When making yogurt with Yogourmet yogurt starters it is recommended to boil the milk, bring it down to 110 degrees F, then take out a cup of milk and mix the starter, then add that mixture back into the main batch of milk and let it culture.

What is the reason for not just adding the starter directly to the batch of milk?

3 Answers 3


Dry powders are easier to mix if you make a slurry first with a small amount of liquid and then mix the slurry in.

If you skip this step you will have clumps of dry powder floating on top of the milk and it will take a lot more effort to mix in.

When you are using yoghurt as a starter for a new batch this step is not necessary and the starter can just be mixed in directly.

  • 3
    And mixing a smaller amount of liquid reduces risk of spilling (especially as you need to mix more vigorously/longer as mentioned). Jun 18, 2019 at 14:28
  • 9
    The “dry powder mixes better into a small amount of liquid than a large” is useful for many situations: making cocoa, thickening a sauce with flour, …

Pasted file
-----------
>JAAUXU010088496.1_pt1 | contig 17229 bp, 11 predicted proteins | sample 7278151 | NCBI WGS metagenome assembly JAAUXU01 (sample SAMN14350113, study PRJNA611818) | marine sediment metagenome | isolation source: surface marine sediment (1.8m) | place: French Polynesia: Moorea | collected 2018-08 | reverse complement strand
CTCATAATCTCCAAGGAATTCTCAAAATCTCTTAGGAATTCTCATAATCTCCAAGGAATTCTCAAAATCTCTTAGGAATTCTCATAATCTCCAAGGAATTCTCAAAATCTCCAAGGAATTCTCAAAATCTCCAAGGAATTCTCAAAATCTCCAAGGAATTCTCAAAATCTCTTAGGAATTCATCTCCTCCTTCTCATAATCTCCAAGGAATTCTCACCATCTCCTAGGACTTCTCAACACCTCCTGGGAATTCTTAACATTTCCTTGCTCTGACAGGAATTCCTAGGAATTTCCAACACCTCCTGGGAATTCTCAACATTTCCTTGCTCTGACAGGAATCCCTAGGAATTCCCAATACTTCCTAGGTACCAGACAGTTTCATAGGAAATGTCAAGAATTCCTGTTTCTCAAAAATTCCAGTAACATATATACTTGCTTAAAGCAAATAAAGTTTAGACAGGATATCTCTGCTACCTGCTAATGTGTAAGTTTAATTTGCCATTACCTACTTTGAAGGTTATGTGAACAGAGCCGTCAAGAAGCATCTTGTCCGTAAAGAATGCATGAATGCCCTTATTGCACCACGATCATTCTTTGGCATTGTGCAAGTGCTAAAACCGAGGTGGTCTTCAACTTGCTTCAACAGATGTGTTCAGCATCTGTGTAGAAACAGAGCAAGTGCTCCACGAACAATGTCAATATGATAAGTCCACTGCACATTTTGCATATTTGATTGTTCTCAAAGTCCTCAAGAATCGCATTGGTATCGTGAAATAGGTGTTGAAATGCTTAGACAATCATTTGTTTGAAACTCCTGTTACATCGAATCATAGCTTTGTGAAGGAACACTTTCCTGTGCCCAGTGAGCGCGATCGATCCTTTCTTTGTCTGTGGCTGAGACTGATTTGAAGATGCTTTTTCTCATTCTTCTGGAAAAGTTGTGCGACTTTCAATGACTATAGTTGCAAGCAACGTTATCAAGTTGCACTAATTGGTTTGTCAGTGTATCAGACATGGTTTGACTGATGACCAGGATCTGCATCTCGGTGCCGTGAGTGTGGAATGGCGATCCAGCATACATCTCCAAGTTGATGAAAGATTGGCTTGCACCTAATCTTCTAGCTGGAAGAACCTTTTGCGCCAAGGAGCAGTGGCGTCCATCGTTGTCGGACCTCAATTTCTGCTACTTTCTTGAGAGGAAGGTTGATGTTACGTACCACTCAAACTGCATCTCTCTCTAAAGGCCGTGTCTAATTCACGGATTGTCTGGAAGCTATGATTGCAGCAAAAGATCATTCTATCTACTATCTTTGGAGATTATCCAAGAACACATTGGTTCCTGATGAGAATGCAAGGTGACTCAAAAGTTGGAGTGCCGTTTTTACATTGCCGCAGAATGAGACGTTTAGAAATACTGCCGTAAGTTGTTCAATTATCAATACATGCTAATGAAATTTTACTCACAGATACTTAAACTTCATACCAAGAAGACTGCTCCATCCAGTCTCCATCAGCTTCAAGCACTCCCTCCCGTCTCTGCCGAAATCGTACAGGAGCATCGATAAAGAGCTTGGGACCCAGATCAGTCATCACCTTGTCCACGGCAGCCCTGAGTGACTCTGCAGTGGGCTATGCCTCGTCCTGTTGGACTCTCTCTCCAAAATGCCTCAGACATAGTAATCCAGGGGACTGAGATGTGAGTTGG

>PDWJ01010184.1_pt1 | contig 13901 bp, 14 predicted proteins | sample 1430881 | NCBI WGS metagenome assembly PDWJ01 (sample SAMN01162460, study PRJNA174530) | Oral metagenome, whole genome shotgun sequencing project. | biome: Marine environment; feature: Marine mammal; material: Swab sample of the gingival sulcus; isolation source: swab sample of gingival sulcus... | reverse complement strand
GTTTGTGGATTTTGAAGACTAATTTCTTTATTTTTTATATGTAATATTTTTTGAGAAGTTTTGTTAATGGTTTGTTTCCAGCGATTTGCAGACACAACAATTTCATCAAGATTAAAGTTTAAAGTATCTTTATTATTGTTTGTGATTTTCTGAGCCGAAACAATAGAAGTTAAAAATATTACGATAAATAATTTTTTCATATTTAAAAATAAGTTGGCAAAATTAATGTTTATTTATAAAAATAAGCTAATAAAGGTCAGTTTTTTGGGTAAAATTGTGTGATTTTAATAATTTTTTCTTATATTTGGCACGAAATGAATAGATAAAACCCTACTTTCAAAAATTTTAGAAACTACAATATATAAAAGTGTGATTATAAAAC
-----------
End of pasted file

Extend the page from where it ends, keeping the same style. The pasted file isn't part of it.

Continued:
– PLL
    Jun 18, 2019 at 19:31
  • 1
    Even when using yogurt as the starter, it helps to mix a bit more liquid into it before mixing it into the milk to form the new yogurt.
    – The Photon
    Jun 19, 2019 at 4:51
  • @PLL making mayonnaise too!
    – Guimoute
    Jun 19, 2019 at 12:56

To avoid clumping. It is much easier to disperse a solid into a small volume of liquid first by whisking or stirring to reach an even consistency and then pouring it into a larger volume of liquid where it will disperse readily, than it is to manage the solids being dumped directly into a larger volume of liquid.


in addition to avoiding clumping, thoroughness of mixing with less effort

whether this is well understood or not, you're much more likely to uniformly mix a cup of something into a quart of something than you are to uniformly mix a teaspoon of something into a quart of something

this technique scales well. need a teaspoon of something thoroughly mixed into to 30 gallons of something else? start with a cup, then a gallon, then 5 gallons, then the 30 gallons otherwise the original teaspoon would just be a thin spiral streak through the big batch

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